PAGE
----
Employment law forecast far from clear

Dark clouds have been cast over the future of employment litigation with the impact of the new tribunal fees regime. Picture: Ian RuthefordDark clouds have been cast over the future of employment litigation with the impact of the new tribunal fees regime. Picture: Ian Rutheford
Dark clouds have been cast over the future of employment litigation with the impact of the new tribunal fees regime. Picture: Ian Rutheford
The only thing that seems certain is uncertainty, says Chris Phillips

AT FIRST glance, last year must have seemed pretty stormy for businesses trying to navigate the changing currents of employment law. September’s referendum caused uncertainty enough, while Westminster hosted heated debates on the merits of the controversial “zero-hours” contract. In the same period employers were rocked by the Employment Appeal Tribunal’s revelation that employees’ compulsory overtime ought to be reflected in their holiday pay remuneration.

Dark clouds have also been cast over the future of employment litigation with the impact of the new tribunal fees regime. Employment tribunal statistics, published quarterly, reflected a 72 per cent reduction in claims in the year following the introduction of fees in July 2013. In May, the compulsory ACAS early conciliation process was introduced, designed to facilitate settlements between employees and employers without litigation. Recent figures show approximately 58 per cent of all notifications made to ACAS did not result in further litigation, even where the dispute wasn’t resolved by conciliation.

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While these figures may be welcomed by business, it’s important to note they don’t include disputes resolved internally, without ACAS assistance. Whether this trend is a result of the overwhelming success of conciliation or the prospect of tribunal fees is highly questionable. Amidst this storm of uncertainty, one thing is clear – the cost of raising employment tribunal claims against business is proving prohibitive for many employees.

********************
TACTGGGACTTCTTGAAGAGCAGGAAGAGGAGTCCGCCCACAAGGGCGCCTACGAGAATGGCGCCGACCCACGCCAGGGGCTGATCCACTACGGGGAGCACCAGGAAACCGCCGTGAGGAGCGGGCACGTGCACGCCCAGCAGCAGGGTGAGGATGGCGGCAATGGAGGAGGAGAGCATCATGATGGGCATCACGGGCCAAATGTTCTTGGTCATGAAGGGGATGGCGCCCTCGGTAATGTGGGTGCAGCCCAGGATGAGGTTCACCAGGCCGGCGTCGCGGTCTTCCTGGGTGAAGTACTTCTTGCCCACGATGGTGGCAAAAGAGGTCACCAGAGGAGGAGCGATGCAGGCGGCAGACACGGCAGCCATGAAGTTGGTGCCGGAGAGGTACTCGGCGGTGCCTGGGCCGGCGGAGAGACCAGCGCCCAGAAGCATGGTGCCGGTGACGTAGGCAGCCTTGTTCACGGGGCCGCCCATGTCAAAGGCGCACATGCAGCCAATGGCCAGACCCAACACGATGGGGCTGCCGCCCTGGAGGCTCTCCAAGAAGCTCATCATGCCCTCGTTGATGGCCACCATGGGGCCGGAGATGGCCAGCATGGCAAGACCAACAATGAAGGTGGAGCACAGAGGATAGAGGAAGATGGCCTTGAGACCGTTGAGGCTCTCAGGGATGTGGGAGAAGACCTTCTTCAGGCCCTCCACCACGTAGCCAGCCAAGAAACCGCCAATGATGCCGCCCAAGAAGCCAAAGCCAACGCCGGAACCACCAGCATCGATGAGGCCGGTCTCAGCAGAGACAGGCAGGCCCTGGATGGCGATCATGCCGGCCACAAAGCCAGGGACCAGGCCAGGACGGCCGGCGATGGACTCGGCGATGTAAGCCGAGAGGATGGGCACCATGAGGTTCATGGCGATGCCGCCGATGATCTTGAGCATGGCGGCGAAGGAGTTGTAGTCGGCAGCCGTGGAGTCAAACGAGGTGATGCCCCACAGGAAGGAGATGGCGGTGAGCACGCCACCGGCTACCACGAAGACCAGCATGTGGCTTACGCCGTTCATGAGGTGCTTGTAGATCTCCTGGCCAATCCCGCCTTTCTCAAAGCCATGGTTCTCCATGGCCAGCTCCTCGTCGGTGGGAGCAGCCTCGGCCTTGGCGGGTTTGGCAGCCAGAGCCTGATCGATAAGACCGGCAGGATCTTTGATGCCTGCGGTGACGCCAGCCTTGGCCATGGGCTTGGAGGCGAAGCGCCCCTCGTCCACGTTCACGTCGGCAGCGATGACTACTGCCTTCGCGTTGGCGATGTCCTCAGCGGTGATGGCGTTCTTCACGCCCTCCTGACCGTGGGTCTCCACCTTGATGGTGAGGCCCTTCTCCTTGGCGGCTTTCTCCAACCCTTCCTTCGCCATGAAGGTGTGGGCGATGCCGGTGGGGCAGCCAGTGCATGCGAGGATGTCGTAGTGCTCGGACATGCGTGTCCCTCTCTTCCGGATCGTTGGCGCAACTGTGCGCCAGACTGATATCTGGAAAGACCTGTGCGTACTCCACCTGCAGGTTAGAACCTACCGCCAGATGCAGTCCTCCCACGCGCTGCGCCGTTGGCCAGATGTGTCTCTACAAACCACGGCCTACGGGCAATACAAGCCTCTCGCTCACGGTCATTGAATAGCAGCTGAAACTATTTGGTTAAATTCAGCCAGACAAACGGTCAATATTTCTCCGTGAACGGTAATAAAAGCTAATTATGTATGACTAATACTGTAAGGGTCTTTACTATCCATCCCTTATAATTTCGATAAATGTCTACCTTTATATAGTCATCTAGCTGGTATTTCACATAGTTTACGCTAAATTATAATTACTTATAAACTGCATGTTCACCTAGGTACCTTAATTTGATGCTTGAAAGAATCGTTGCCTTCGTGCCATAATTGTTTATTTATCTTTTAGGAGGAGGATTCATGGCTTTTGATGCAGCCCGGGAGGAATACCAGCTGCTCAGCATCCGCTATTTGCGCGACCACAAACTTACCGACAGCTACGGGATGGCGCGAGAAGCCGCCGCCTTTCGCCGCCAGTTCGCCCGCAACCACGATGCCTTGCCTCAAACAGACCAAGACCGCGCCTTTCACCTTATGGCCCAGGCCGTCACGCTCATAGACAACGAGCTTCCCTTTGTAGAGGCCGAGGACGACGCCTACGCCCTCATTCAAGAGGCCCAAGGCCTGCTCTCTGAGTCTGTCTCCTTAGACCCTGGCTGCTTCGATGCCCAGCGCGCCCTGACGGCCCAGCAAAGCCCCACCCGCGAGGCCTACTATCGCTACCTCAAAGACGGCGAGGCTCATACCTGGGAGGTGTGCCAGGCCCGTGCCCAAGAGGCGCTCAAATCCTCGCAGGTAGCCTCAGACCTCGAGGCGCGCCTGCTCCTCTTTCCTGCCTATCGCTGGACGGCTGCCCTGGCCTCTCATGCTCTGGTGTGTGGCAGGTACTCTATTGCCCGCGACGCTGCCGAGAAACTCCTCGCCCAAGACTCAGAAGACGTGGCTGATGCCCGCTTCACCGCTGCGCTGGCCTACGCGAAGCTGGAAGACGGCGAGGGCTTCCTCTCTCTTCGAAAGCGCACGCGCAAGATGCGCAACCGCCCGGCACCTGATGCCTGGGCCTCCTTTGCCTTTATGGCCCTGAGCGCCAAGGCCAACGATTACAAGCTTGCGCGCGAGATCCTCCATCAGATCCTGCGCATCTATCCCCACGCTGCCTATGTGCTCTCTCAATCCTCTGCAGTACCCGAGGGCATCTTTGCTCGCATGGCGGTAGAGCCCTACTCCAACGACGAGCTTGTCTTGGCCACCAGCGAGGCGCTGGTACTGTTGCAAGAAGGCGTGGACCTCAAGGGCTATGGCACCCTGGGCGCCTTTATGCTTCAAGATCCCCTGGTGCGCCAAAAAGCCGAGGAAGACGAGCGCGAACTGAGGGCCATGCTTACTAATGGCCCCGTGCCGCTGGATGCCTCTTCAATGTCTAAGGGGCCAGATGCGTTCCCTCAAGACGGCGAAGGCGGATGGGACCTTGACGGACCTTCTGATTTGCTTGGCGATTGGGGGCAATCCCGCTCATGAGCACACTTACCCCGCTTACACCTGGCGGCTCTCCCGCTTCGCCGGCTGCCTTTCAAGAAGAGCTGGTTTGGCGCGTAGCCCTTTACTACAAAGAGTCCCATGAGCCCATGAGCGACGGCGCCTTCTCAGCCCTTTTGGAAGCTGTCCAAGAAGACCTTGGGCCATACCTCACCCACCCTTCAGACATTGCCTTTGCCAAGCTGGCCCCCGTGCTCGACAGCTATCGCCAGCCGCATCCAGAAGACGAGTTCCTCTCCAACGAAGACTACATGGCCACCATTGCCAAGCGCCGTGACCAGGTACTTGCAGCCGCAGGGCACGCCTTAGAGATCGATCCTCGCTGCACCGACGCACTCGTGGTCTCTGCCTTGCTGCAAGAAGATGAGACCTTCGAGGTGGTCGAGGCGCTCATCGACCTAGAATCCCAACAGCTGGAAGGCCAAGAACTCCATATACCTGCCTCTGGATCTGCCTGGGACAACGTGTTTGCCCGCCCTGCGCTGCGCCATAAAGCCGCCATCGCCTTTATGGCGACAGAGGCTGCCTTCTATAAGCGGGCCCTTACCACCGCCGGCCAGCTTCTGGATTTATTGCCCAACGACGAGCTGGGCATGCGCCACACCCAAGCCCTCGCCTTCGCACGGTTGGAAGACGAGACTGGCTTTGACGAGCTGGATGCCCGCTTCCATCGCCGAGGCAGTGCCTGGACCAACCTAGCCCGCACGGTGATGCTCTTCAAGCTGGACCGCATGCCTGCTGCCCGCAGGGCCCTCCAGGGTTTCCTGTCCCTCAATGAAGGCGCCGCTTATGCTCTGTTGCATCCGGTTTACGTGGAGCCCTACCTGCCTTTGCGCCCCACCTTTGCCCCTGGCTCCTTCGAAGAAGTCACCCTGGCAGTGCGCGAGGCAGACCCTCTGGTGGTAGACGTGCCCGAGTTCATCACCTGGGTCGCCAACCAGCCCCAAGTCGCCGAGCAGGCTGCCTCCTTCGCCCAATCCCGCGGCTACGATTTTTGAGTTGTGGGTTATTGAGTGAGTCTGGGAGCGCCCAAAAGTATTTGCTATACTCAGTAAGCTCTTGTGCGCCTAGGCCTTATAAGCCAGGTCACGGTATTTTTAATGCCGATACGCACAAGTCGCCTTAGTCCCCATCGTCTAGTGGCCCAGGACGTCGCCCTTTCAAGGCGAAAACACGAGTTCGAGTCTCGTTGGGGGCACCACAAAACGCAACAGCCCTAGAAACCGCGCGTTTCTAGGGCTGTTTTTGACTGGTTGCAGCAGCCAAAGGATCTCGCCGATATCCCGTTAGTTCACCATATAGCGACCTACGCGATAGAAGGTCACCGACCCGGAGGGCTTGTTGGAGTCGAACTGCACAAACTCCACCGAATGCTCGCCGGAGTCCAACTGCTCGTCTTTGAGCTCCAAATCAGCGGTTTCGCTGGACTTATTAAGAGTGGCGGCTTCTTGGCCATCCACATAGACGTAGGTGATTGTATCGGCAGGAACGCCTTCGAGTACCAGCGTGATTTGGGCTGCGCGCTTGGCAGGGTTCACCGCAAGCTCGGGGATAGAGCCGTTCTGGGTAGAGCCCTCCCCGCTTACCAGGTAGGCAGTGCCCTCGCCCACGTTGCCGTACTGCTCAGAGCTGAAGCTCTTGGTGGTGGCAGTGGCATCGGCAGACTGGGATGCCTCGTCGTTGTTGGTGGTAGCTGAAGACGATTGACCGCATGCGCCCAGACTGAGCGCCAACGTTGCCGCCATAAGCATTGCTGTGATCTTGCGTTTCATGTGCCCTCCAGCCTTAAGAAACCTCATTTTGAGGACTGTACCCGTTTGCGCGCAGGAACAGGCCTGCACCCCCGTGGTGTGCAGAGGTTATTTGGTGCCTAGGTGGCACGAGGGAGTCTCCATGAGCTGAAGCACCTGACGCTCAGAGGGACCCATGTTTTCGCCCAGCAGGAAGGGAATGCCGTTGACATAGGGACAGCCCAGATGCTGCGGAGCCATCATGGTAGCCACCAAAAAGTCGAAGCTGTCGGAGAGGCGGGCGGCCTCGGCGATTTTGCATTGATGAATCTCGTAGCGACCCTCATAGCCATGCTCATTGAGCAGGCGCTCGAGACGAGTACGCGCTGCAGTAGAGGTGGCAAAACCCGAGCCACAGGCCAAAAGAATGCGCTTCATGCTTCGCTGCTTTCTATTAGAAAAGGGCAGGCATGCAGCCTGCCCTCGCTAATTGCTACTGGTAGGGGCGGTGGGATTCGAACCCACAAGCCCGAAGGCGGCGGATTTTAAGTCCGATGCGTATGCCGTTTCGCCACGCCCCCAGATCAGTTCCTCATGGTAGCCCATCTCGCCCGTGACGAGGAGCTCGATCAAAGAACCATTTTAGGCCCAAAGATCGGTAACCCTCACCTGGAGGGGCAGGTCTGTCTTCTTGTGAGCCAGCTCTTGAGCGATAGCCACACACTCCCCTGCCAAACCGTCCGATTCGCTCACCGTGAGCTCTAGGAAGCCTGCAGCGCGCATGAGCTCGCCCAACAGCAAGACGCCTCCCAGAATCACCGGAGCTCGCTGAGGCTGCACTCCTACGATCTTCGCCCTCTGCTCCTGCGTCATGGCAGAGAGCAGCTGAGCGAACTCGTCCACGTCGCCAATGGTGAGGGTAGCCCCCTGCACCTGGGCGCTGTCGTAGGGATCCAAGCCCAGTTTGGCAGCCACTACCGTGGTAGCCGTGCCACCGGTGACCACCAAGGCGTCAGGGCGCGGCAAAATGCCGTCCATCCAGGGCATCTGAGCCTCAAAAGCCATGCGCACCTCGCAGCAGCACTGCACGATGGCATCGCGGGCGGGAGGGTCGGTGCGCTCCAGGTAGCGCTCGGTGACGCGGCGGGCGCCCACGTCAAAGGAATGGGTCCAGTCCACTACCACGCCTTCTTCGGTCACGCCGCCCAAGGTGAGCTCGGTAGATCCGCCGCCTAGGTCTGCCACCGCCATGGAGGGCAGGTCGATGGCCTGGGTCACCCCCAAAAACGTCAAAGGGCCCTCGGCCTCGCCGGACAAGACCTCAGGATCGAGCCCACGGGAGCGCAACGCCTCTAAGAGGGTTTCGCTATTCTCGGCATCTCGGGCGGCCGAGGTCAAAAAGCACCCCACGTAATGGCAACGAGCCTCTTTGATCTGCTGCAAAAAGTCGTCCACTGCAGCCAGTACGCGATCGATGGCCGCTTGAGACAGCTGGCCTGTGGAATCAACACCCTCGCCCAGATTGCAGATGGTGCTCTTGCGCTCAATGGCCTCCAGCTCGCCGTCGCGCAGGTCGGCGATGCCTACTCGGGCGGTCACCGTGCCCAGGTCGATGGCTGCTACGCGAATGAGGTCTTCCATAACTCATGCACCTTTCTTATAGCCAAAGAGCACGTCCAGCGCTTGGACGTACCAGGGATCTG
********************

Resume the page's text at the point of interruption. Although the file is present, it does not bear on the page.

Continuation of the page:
The year ahead is likely to see further change as employers and indeed the courts navigate their way through more choppy waters. 2015 will see Unison’s further appeal challenging the new fee regime while in Scotland we continue to await the outcome of Fox & Partners’ petition challenging fees.

In the build-up to the General Election, the debate over fees will be just one issue of many debated among the main political parties as leaders seek to strike a balance of popularity between businesses and staff claiming they are being denied access to justice. Whether fees remain or challenged successfully by the lawyers or the politicians who make the law, the one thing that seems certain is future uncertainty.

In addition to an increased minimum wage, Ed Miliband has promised a radical review of the feeing regime, with the unions pressing for them to be scrapped entirely. The SNP’s campaign for further devolution and the Smith Commission’s suggestions that tribunal fees become a devolved matter could lead to their eradication, at least north of the Border. The government’s Small Business, Enterprise and Employment Bill 2014-2015 seeks to fulfil the Tories’ proposal to outlaw exclusivity clauses in zero-hours contracts following a government consultation and Business Secretary, Vince Cable’s call for a crackdown on any zero-hours loopholes.

If they are elected, the Liberal Democrats intend to increase the minimum wage and provide greater assistance to party litigants. Meanwhile, Ukip and the Tories are proposing the introduction of a British Bill of Rights which will replace the existing Human Rights Act. The growing doubt over our membership of the EU will also have substantial legal ramifications as so many key legal issues such as working time, employee health and safety and of course, holiday pay are determined in the European Parliament in Brussels and the Court of Justice of the European Union in Luxembourg.

Despite falling unemployment across the UK, the climate in the North East has seen a spike in redundancies in the oil and gas sector which is set to have a knock-on effect for employers and employees throughout Scotland. In addition, 2015 will see employees, business directors and HR managers face the challenges of the complex shared parental leave regulations (in force since 1 December, 2014). The government’s announcement on 19 December that backdated holiday pay claims will be capped at two years provided some relief for employers, yet any claims lodged before 1 July, 2015 will be subject to the current rules on limitation. Further litigation challenging the retrospective claims issue seems inevitable.

Whatever the outcome of May’s election, the forecast for employment law is far from clear. Business will need to prepare for further changes in the prevailing political undercurrent, which could transform yet again, the legal and regulatory environment in which they need to operate.

Chris Phillips is an employment law partner with Simpson and Marwick: www.simpmar.com

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